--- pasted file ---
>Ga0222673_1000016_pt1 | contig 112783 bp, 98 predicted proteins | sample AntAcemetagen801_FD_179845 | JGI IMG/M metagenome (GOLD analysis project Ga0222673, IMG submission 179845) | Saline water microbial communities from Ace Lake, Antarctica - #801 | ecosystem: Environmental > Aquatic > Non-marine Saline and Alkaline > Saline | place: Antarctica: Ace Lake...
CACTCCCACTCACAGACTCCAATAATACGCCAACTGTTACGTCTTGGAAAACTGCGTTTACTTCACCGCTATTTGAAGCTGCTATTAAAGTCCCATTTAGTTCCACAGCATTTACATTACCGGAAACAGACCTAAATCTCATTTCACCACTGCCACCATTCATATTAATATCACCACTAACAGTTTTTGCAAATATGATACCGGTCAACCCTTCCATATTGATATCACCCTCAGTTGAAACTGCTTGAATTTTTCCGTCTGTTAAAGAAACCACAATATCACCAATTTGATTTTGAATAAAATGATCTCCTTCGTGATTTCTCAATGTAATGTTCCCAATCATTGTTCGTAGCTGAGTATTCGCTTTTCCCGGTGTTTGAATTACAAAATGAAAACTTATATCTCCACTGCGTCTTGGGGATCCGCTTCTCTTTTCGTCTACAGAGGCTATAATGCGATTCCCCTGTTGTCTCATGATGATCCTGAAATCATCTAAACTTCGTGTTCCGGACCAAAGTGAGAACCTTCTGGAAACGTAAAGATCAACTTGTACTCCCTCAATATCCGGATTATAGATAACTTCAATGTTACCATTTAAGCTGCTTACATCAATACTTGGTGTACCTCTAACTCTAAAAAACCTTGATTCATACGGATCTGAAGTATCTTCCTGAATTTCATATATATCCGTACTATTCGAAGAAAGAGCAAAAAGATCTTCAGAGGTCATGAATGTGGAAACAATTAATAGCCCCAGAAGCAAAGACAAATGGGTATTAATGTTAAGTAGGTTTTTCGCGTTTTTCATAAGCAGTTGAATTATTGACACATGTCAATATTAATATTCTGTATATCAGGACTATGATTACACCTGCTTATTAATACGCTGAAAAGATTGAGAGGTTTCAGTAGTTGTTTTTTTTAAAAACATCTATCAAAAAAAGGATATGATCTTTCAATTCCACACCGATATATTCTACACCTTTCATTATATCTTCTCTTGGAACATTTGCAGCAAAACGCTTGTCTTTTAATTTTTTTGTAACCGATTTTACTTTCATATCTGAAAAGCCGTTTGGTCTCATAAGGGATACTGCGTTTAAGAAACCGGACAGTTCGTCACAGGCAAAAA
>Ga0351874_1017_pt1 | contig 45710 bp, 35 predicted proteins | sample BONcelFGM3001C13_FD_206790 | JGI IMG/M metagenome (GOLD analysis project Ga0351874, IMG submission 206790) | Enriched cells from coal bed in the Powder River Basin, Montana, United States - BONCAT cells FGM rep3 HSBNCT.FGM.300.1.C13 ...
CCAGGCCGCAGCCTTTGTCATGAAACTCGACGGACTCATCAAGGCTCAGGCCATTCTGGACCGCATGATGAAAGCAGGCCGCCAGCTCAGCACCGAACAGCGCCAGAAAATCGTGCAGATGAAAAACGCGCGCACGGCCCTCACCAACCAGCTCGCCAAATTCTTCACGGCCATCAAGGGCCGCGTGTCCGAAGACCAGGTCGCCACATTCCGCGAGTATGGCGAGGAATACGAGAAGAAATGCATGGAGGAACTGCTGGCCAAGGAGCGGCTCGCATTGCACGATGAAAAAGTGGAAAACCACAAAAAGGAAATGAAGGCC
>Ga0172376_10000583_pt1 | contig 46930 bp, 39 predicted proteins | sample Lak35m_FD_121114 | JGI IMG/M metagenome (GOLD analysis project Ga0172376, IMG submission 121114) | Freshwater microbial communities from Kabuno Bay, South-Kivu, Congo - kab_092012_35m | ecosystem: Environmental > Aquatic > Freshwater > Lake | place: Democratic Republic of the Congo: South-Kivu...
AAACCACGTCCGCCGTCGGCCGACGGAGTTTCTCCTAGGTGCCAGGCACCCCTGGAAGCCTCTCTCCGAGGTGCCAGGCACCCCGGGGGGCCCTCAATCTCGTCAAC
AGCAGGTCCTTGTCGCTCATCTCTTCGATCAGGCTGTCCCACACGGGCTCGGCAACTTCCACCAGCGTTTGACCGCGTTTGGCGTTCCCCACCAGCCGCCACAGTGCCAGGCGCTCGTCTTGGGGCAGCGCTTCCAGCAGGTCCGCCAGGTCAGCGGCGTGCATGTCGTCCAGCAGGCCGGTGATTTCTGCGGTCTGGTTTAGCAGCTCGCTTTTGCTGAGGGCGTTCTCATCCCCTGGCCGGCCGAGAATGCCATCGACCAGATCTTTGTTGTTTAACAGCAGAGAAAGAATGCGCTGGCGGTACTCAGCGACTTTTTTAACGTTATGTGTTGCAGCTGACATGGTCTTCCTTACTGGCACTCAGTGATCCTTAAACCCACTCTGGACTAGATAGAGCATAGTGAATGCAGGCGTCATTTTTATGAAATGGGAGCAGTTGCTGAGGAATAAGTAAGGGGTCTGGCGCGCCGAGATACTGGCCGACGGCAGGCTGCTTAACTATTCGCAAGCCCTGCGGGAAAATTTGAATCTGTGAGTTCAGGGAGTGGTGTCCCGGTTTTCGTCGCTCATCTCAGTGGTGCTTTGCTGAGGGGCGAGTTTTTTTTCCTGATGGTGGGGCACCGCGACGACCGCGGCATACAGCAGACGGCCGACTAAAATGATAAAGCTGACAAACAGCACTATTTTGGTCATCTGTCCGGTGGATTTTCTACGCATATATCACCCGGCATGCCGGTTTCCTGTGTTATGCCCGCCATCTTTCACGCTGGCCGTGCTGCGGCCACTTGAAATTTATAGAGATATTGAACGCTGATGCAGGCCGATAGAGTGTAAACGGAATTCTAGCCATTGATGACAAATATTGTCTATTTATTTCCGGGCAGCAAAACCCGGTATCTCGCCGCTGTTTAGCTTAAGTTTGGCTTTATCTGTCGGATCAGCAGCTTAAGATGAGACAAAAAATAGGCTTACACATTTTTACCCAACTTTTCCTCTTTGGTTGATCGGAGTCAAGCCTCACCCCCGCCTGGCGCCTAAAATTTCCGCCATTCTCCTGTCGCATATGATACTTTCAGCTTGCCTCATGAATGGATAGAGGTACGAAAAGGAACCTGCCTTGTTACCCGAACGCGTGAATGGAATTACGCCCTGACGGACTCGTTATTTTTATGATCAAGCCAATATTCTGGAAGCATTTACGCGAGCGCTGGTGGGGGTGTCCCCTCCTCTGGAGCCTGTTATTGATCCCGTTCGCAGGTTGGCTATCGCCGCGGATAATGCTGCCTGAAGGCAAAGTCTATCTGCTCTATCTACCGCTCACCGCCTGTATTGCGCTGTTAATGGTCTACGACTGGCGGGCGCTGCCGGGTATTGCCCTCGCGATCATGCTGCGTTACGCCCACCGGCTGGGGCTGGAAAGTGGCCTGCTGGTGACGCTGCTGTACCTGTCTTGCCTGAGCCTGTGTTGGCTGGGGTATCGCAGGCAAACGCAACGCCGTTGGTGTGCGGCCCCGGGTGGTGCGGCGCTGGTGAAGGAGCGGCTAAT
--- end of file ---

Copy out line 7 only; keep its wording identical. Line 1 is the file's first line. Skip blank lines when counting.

AGCAGGTCCTTGTCGCTCATCTCTTCGATCAGGCTGTCCCACACGGGCTCGGCAACTTCCACCAGCGTTTGACCGCGTTTGGCGTTCCCCACCAGCCGCCACAGTGCCAGGCGCTCGTCTTGGGGCAGCGCTTCCAGCAGGTCCGCCAGGTCAGCGGCGTGCATGTCGTCCAGCAGGCCGGTGATTTCTGCGGTCTGGTTTAGCAGCTCGCTTTTGCTGAGGGCGTTCTCATCCCCTGGCCGGCCGAGAATGCCATCGACCAGATCTTTGTTGTTTAACAGCAGAGAAAGAATGCGCTGGCGGTACTCAGCGACTTTTTTAACGTTATGTGTTGCAGCTGACATGGTCTTCCTTACTGGCACTCAGTGATCCTTAAACCCACTCTGGACTAGATAGAGCATAGTGAATGCAGGCGTCATTTTTATGAAATGGGAGCAGTTGCTGAGGAATAAGTAAGGGGTCTGGCGCGCCGAGATACTGGCCGACGGCAGGCTGCTTAACTATTCGCAAGCCCTGCGGGAAAATTTGAATCTGTGAGTTCAGGGAGTGGTGTCCCGGTTTTCGTCGCTCATCTCAGTGGTGCTTTGCTGAGGGGCGAGTTTTTTTTCCTGATGGTGGGGCACCGCGACGACCGCGGCATACAGCAGACGGCCGACTAAAATGATAAAGCTGACAAACAGCACTATTTTGGTCATCTGTCCGGTGGATTTTCTACGCATATATCACCCGGCATGCCGGTTTCCTGTGTTATGCCCGCCATCTTTCACGCTGGCCGTGCTGCGGCCACTTGAAATTTATAGAGATATTGAACGCTGATGCAGGCCGATAGAGTGTAAACGGAATTCTAGCCATTGATGACAAATATTGTCTATTTATTTCCGGGCAGCAAAACCCGGTATCTCGCCGCTGTTTAGCTTAAGTTTGGCTTTATCTGTCGGATCAGCAGCTTAAGATGAGACAAAAAATAGGCTTACACATTTTTACCCAACTTTTCCTCTTTGGTTGATCGGAGTCAAGCCTCACCCCCGCCTGGCGCCTAAAATTTCCGCCATTCTCCTGTCGCATATGATACTTTCAGCTTGCCTCATGAATGGATAGAGGTACGAAAAGGAACCTGCCTTGTTACCCGAACGCGTGAATGGAATTACGCCCTGACGGACTCGTTATTTTTATGATCAAGCCAATATTCTGGAAGCATTTACGCGAGCGCTGGTGGGGGTGTCCCCTCCTCTGGAGCCTGTTATTGATCCCGTTCGCAGGTTGGCTATCGCCGCGGATAATGCTGCCTGAAGGCAAAGTCTATCTGCTCTATCTACCGCTCACCGCCTGTATTGCGCTGTTAATGGTCTACGACTGGCGGGCGCTGCCGGGTATTGCCCTCGCGATCATGCTGCGTTACGCCCACCGGCTGGGGCTGGAAAGTGGCCTGCTGGTGACGCTGCTGTACCTGTCTTGCCTGAGCCTGTGTTGGCTGGGGTATCGCAGGCAAACGCAACGCCGTTGGTGTGCGGCCCCGGGTGGTGCGGCGCTGGTGAAGGAGCGGCTAAT